Have you ever heard of the Windows Registry or the Registry Editor tool? Did a geeky friend of yours tell you that there are things you can do in Windows only if you do them from the Registry? Did you wonder what the Windows Registry is and what it does? In this article, we’ll shed some light on these notions and explain the basics of the Windows Registry and the Registry Editor tool. If we managed to make you curious, read on:
The (very) short explanation for what the Windows Registry is
All Windows operating systems, including Windows 10, store their configuration information in a database. This database is called the Windows Registry. The Windows Registry contains profiles with configuration options for each user account on your Windows computer or device, to separate settings between users.
What does the Windows Registry do?
The keys and values from Windows Registry are used by Windows to know what settings to use for all tools and features, hardware devices and some third-party software applications.
The Windows Registry database stores settings that control the following:
- How the drivers of hardware devices work in Windows
- How the operating system settings found in the Settings app or the Control Panel are configured
- Which are the default programs set to open certain file types or protocols
- How some of the third-party applications that you installed work, etc.
A word of caution
Next, we’d like to show you how to get access to the Windows Registry, but first, we must warn you that toying with the settings inside is not something that everyone should do. If you’re messing with the wrong keys and values, you can make your Windows operating system unstable, or even break it so badly that you’ll have to reinstall it. As such, take great care in how you deal with the settings from the Windows Registry, and only change things for which you have documentation beforehand.
How to get access to the Windows Registry
In all Windows operating systems, the Windows Registry is opened and edited using a tool called the Registry Editor. This tool is built into Windows and works the same in all modern versions of this operating system: Windows 10, Windows 8.1 and Windows 7.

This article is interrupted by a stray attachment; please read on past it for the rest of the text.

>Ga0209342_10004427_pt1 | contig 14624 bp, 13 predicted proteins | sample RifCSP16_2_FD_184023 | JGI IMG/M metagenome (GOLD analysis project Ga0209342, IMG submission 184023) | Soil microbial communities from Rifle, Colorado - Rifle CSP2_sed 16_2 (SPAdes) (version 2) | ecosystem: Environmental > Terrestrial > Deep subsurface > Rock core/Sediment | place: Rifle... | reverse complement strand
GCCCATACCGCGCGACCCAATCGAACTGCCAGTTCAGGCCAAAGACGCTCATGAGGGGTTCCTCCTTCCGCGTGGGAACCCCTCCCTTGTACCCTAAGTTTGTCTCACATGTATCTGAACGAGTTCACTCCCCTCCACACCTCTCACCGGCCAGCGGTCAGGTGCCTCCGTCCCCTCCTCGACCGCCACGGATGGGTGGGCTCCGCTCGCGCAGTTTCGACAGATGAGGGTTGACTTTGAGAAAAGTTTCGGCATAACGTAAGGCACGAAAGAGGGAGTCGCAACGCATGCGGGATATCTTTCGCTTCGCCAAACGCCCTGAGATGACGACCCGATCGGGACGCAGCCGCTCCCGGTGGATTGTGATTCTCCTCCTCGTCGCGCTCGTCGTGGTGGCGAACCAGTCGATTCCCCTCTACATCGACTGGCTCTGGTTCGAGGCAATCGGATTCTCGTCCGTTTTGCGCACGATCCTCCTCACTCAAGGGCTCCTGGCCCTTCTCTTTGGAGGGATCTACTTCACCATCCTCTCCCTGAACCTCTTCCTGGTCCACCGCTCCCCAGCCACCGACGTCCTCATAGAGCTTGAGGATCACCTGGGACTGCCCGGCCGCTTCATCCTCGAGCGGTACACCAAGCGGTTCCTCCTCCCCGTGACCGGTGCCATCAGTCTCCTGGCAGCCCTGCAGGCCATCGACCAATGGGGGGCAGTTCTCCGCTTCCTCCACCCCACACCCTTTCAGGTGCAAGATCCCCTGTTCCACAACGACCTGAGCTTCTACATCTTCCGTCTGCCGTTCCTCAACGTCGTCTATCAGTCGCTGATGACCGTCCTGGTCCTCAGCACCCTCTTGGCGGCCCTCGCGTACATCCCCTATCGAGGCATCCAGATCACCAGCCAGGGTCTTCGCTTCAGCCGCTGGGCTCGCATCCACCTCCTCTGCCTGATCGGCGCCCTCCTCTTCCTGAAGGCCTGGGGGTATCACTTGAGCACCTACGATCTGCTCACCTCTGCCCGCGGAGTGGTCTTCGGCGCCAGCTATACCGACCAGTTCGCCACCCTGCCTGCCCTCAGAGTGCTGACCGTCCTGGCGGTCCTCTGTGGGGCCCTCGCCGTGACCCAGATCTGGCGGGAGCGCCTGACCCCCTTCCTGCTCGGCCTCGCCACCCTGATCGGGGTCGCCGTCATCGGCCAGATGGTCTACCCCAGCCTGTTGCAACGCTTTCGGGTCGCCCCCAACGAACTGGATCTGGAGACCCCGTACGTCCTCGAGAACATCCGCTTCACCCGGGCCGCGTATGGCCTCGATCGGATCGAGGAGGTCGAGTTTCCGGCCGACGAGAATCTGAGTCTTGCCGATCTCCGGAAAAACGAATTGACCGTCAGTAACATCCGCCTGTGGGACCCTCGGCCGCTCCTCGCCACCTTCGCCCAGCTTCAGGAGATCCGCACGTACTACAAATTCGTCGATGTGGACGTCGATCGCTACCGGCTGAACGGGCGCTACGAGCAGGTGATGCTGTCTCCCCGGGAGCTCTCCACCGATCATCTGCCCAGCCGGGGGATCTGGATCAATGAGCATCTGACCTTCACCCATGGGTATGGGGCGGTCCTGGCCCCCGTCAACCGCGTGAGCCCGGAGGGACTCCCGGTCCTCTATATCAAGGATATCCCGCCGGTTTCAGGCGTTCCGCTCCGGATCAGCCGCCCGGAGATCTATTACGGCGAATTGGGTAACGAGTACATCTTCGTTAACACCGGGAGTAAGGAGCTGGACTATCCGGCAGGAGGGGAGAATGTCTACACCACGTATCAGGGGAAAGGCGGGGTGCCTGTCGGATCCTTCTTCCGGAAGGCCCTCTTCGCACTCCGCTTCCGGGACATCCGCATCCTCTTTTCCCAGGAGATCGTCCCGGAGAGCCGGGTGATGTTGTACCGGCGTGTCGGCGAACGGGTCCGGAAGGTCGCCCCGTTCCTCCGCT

The fastest way to open the Registry Editor is to use search. In Windows 10, write “regedit” inside Cortana’s search field from your taskbar, and then click or tap on the “regedit” search result.
In Windows 8.1, switch to the Start screen and start writing “regedit” on it. By the time you finish writing, you should already see the “regedit” command shown: click or tap on it.
In Windows 7, open the Start Menu and write “regedit” in its search field. Then click on the “regedit” search result.
An alternative to open the Registry Editor that works the same in Windows 10, Windows 8.1 and Windows 7, is to use the Run window to launch it. Open Run by simultaneously pressing the Windows + R keys on your keyboard, write “regedit” inside the Open text field, and then click or tap OK.
Regardless of the way you choose to open it, here’s how the Registry Editor looks:
The screenshot is taken in Windows 10, and the only thing unique about the Registry Editor from Windows 10 (Creators Update) is the fact that it has an address bar at the top, while the Registry Editor in Windows 8.1 and Windows 7 doesn’t.
How to use the Registry Editor
Once you’ve opened the Registry Editor, you’ll see that it’s split into panels. The one on the left side of the window shows a hierarchical tree view of the keys from the Windows Registry. On the right panel, you can see and work with the values of the keys selected on the left panel.
Although the Registry Editor lets you create new keys and values, and even delete them, most people use it to edit the keys and values already found inside the Windows Registry.
Unfortunately, almost all the keys and values from the Windows Registry bear cryptic names and are usually found buried in lots of other parent keys. That’s why we advise you to do a proper search online for exactly what you want to change in the Windows Registry before you do it.
Take for instance the following example: if you want your Windows 10 PC to delete the virtual memory file automatically, also known as the pagefile, each time you shut down your computer or device, you must change a value called ClearPageFileAtShutDown from the Windows Registry. The value’s name is not that cryptic, but the path to it is: to get to it, you’ll have to open the Registry Editor and got to “HKEY_LOCAL_MACHINE SYSTEM CurrentControlSet Control Session Manager Memory Management.”
To edit a value, you can double-click on it or right-click and click/tap on Modify.
Then, all you have to do is enter the new value you want to be used. In this case, 0 means that the pagefile is not deleted on Windows 10 shutdown, and 1 means that the virtual memory file is deleted each time you shut down.
The Registry Editor also lets you create new keys and values, and it also allows you to delete existing ones. However, these are things that are even more advanced than editing what’s already found in the Windows Registry, and we won’t go into detail about them today. 🙂
Now you know what the Windows Registry is and you should have a pretty good idea of what it does and how to use the Registry Editor to make changes to it. Have you ever used it to alter the way things work on your Windows computer or device? Or do you find it too advanced? Share your comments in the section below.